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Eight Minutes of Jurassic Park Behind the Scenes Footage
  • I think most striking thing to me is how involved Spielberg is in camera operation! I wonder if he still does most of the camera work on his more recent films. I can't see why not. I guess the man just loves film making that much.

    Anyone know what other directors are famously hands-on versus video-village dwellers?

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  • That was Mint! Thanks for sharing! I like how he tells the DP to use a 21mm.

  • Watch the behind the scenes of saving private Ryan, he tells the DP what's lenses to use through out.

  • Ugh...Jurassic Park one of the WORST book to film adaptations EVER!! This is why I'm glad I don't read anymore...90% of the time the movie is so much worse than the book it's such a disappointment.

    This is definitely the point I started to dislike Spielberg.

  • Well I would say if you're walking onto a set with him, there would be no question who's 'calling the shots'. Not that I'm much of a fan, but besides his unique knack for working with child actors, he is probably one of the most technically skilled directors ever. I know it's been almost 40 years, but Jaws was an amazing movie. The beach scenes are really similiar in a lot of ways to the Normandy beach scenes in Ryan.

  • I forget which behind the scenes I was watching, but I know I've heard Spielberg mention that Kaminski lights the scene, he sets up the camera angle and movement. After all these years, I'm sure their looks have merged together over the years, but I've noticed an evolution from Duel to Munich that is consistent and definitely more representative of Spielberg's taste in camerawork and not an interpretation by another DP.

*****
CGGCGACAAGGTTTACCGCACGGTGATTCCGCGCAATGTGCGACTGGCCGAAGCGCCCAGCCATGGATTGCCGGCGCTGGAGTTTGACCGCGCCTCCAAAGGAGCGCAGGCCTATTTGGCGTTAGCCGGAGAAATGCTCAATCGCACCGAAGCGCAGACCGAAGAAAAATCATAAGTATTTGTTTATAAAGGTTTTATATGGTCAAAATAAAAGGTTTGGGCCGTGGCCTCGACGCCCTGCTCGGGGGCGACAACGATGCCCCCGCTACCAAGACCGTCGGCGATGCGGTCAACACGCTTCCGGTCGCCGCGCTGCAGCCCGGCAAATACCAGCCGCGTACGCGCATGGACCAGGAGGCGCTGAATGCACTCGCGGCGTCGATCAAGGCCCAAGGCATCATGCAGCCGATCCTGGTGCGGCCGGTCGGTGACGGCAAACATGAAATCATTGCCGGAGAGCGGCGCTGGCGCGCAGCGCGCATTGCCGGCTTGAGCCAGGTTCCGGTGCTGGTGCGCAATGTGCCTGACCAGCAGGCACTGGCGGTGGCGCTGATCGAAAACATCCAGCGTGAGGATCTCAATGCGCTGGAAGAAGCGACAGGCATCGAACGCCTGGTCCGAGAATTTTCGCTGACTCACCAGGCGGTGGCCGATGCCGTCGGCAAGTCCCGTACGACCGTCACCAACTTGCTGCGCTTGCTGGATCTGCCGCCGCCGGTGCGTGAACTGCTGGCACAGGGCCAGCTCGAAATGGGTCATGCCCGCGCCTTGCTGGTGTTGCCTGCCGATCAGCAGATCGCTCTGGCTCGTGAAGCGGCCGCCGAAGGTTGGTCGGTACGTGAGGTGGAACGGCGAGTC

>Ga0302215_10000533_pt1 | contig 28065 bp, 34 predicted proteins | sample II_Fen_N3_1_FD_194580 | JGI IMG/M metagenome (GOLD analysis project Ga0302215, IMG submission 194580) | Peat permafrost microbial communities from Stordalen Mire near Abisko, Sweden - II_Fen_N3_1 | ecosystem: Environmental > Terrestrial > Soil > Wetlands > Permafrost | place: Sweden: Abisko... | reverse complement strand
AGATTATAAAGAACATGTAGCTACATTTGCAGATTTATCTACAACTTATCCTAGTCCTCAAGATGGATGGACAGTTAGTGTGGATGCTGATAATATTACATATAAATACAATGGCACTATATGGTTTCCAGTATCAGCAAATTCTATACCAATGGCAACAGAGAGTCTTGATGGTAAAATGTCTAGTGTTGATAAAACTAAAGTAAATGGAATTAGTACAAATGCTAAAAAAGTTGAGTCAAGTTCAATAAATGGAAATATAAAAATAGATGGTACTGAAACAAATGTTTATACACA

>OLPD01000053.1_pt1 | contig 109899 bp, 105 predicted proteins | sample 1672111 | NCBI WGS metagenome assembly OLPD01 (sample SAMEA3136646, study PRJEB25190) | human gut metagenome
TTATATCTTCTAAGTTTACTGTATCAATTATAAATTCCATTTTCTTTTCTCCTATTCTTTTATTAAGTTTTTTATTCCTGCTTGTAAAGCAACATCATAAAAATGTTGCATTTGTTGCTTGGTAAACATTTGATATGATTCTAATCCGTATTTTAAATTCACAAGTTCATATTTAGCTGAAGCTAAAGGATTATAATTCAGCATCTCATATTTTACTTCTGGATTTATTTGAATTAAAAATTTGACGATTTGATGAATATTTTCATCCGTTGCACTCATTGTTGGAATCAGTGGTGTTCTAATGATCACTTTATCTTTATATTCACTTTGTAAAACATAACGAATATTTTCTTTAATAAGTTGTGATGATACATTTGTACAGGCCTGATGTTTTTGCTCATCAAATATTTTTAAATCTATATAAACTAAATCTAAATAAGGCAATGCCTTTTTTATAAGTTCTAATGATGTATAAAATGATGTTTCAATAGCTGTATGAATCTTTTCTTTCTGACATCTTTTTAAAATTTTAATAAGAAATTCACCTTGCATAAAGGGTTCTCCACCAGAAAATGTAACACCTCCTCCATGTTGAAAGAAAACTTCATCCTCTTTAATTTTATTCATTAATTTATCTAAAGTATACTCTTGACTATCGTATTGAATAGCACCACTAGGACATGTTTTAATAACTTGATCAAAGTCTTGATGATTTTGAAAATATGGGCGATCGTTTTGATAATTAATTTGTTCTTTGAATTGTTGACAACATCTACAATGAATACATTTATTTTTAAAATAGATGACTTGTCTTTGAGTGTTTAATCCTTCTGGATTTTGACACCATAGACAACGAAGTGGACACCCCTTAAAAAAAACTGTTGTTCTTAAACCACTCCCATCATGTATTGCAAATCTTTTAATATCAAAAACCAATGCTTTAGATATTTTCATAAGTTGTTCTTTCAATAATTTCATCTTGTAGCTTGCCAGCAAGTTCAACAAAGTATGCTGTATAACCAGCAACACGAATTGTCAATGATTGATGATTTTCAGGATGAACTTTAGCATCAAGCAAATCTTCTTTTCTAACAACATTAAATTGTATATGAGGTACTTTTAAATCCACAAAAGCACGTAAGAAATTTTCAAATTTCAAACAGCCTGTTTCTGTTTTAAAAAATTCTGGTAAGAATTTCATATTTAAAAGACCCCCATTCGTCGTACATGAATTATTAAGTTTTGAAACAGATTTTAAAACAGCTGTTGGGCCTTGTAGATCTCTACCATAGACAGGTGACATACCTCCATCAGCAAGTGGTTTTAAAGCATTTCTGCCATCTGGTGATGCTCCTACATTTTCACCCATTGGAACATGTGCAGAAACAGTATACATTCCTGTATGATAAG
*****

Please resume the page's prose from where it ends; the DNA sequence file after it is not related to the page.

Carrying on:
• @yachacha No doubt. But the same can be said of many visually gifted Directors. If you look at Wong Kar Wai's work with Chris Doyle and Chris Doyle' work with other directors it's very clear that its the directors 'eye' that is shaping the final look.

  • very interesting, shows how even as a "pro" you have to take the rains and do it as it should be. Obviously he had a good crew to fill his vision.

  • Oh, have to check this out! Jurassic Park is my number one favorite cinematography movie. Shot by my idol: Dean Cundey, ASC (the chubby guy with the beard and blue shirt). Read a great interview where he talked about Spielberg. He's a man who knows a lot about cinematography and has very clear ideas of how his visuals wants to be. He storyboards almost all of his shots himself and takes a lot of time to stage them (Jurassic Park is a beautifully staged movie, to this day) and also operates a lot. There's a reason Spielberg is an honorary member of SOC (Society of Camera Operators): He not only operates a lot on his films, he's also very good at it (great example is the idol sequence in Raiders, which Spielberg operated himself), so as Cundey says, you have to be able to get used to it, but once you are, it never feels odd. But that is not to say his DoPs doesn't have input. Jurassic Park is still a great film to see Dean Cundey's style, with some great subtle steadicam shots and most importantly his lighting techniques, especially of adding fill from underneath is very prevalent throughout the film.

  • Stanley Kubrick did his own camerawork quite often. There's a story of how MGM executives visited a set on 2001: a space odyssey. They were shocked, thinking the production was shut down, since there were only 3 crew members on set!

  • @jleo: True, but then again Kubrick was a photographer and DP'ed many of his own films (he even "won" an Oscar for his cinematography for Spartacus, though it went to original DP Russel Metty, as he was still listed that way).